It is inconceivable that the same Justices that specifically and definitively recognized that gay and lesbian Californians had an inalienable right to marry would now move in the opposite because, somehow, the circumstances have changed. But, even if one believes the situation has changed, the principle the Court so eloquently articulated last May remains the same:
(p6) "...we conclude that, under this state's Constitution, the constitutionally based right to marry properly must be understood to encompass the core set of basic substantive legal rights and attributes traditionally associated with marriage that are so integral to an individual's liberty and personal autonomy that they may not be eliminated or abrogated by the Legislature or by the electorate through the statutory initiative process."
By their own words, the right to marry cannot be stripped from an individual of a suspect class by the electorate through the initiative process precisely because that right, by its definition, is inalienable. A right is either inalienable or it is not; a right is either "basic," "substantive," "fundamental" and "integral" or it is not. It cannot be both. It neither depends upon who is doing the discriminating nor when the discrimination takes place; it matters not whether the discrimination takes place by statute or initiative. Discrimination is either permissible or it is not. One cannot have it both ways. It is a true dichotomy -- an "either/or" situation.
In ruling that the Proposition 8 cannot be applied retroactively, the Justices properly preserved the legality of the 18,000 same-sex marriages that had been performed from June 16 until November 4, 2008.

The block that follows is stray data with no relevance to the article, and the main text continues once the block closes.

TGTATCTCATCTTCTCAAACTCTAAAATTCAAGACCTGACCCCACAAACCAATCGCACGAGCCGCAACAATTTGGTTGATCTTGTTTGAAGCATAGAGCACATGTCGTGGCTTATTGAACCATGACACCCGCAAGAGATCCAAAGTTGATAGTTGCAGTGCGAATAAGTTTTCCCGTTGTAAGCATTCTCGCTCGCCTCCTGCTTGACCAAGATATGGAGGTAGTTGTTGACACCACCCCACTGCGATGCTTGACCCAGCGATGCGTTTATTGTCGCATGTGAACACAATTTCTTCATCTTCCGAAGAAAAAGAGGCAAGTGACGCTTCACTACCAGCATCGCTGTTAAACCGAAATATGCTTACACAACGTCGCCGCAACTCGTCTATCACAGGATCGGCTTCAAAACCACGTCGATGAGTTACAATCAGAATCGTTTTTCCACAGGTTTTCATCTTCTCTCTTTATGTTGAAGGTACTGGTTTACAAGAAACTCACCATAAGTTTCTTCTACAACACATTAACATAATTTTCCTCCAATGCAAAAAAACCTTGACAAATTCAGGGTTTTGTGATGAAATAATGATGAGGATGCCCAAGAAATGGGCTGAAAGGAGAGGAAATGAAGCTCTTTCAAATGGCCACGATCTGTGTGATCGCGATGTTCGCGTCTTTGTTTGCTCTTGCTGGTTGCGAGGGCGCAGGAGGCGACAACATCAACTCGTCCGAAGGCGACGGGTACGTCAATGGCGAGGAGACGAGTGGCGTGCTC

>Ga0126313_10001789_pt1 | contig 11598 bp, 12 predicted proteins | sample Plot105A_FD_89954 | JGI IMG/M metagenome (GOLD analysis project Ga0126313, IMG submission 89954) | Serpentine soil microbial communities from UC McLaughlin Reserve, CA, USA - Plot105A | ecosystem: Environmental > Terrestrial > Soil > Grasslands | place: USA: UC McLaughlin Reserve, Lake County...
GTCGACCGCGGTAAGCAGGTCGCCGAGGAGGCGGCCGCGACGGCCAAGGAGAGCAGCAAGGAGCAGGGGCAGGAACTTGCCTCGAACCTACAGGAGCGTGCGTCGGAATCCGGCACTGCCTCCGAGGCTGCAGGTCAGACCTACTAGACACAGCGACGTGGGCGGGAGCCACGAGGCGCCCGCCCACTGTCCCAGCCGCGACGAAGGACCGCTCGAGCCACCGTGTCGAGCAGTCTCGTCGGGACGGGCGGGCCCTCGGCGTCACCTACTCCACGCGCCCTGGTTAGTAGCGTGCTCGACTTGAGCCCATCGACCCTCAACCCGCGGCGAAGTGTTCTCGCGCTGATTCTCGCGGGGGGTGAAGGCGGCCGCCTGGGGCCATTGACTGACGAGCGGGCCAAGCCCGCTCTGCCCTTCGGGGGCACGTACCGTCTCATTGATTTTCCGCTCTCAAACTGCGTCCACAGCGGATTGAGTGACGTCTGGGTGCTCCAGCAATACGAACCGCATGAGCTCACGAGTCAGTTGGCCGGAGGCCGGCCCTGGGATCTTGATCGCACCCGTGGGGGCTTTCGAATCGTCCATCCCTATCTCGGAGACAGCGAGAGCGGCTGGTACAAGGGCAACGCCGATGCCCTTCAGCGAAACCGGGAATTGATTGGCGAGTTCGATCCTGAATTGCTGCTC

And therein lies the unstated problem.
California citizens who are heterosexual have the right to civil marriage. California citizens who are gay or lesbian and married during a specific time had the right to civil marriage. California citizens who are gay or lesbian and unmarried have no right to civil marriage.
That right is not available to me.
That makes me a citizen of the third class.
And so, to the Justices who feel I am not constitutionally entitled to the full rights enjoyed by other Californians -- and therefore, not a full citizen -- I must ask this question: what fraction of a citizen am I? 3/4ths...2/3rds...1/2...3/5ths?
When we compromise or stray from time-tested bedrock democratic principles -- that separate is never equal, that minorities must be protected against the tyranny of the majority -- we risk relegating citizens to less than a whole person. As a nation, we have traveled down that road far too many times before. We could have only hoped that the Justices would have not taken us down that road once again.